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it covers all disgrace, wipes off all tears, silences all complaint, buries all disquiet and discontent. King Philip of Macedon once threatened the Spartans to vex them sorely, and bring them into great straits; but answered they, can he hinder us from dying ? that indeed is a way of evading which no enemy can obstruct, no tyrant can debar men from ; they who can deprive of life, and its conveniences, cannot take away death from them. There is a place, Job tells us, 'where the wicked cease from troubling, and where the weary be at rest : where the prisoners rest together; they hear not the voice of the oppressor : the small and great are there; and the servant is free from his master.' It is therefore but holding out a while, and a deliverance from the worst this world can molest us with shall of its own accord arrive unto us; in the mean time it is better that we at present owe the benefit of our comfort to reason, than afterward to time; by rational consideration to work patience and contentment in ourselves; and to use the shortness of our life as an argument to sustain us in our affliction, than to find the end thereof only a natural and necessary means of our rescue from it. The contemplation of this cannot fail to yield something of courage and solace to us in the greatest pressures; these transient and short-lived evils, if we consider them as so, cannot appear such horrid bugbears, as much to affright or dismay us; if we remember how short they are, we cannot esteem them so great, or so intolerable. There be, I must confess, divers more noble considerations, proper and available to cure discontent and impatience. The considering that all these evils proceed from God's just will and wise providence; unto which it is fit, and we on all accounts are obliged readily to submit; that they do ordinarily come from God's goodness and gracious design toward us; that they are medicines (although ungrateful, yet wholesome) administered by the Divine Wisdom to prevent, remove, or abate our distempers of soul, (to allay the tumors of pride, to cool the fevers of intemperate desire, to rouse us from the lethargy of sloth, to stop the gangrene of bad conscience ;) that they are fatherly corrections, intended to reclaim us from sin, and excite us to duty; that they serve as instruments or occasions to exercise, to try, to refine our virtue ; to beget in us the hope, to qualify BAR. VOL. III.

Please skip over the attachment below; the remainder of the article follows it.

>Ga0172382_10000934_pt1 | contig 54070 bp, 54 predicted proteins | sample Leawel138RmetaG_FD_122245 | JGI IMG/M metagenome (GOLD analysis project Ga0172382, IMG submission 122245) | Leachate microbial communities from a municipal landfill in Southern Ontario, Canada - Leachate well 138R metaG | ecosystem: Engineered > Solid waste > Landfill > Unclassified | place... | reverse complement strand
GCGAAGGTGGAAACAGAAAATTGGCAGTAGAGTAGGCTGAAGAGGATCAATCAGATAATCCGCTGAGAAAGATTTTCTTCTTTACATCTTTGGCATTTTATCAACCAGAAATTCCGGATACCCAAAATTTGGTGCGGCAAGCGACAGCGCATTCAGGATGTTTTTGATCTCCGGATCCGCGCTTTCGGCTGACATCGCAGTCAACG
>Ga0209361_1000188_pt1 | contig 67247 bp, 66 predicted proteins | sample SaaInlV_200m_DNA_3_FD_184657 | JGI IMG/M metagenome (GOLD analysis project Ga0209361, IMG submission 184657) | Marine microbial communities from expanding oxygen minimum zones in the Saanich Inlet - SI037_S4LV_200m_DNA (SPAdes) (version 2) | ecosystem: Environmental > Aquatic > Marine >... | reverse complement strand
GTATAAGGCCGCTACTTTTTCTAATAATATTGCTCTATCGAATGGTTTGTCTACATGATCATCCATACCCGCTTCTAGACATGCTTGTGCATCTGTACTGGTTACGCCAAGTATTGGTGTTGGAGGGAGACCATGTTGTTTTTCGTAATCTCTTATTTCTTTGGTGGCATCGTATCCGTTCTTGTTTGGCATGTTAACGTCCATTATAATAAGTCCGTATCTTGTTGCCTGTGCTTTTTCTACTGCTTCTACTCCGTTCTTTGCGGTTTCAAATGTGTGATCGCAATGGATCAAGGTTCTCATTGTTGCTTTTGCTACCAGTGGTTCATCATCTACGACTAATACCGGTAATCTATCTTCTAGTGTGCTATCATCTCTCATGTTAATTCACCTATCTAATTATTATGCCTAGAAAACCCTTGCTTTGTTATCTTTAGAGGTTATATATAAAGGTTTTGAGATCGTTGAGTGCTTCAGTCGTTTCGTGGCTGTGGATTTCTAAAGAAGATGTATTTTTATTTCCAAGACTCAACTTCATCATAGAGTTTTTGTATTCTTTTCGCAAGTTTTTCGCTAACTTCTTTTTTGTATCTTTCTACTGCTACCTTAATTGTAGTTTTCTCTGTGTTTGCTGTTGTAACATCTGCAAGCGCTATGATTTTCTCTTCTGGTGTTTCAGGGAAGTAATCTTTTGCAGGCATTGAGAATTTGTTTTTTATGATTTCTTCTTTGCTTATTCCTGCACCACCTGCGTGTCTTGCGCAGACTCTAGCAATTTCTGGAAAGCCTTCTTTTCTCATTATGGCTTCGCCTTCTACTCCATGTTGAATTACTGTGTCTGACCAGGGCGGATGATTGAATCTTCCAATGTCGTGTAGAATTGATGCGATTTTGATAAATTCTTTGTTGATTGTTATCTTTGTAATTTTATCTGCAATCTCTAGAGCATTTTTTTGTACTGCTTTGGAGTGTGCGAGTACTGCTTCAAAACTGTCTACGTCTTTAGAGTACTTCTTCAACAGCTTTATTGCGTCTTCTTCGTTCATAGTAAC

us for the reception of better rewards : such discourses indeed are of a better nature, and have a more excellent kind of efficacy; yet no fit help, no good art, no just weapon is to be quite neglected in the combat against our spiritual foes. A pebble-stone hath been sometimes found more convenient than a sword or a spear to slay a giant. Baser remedies (by reason of the patient's constitution, or circumstances) do sometime produce good effect, when others in their own nature more rich and potent want efficacy. And surely frequent reflexions on our mortality, and living under the sense of our lives' frailty, cannot but conduce somewhat to the begetting in us an indifferency of mind toward all these temporal occurrents ; to extenuate both the goods and the evils we here meet with; consequently therefore to compose and calm our passions about them.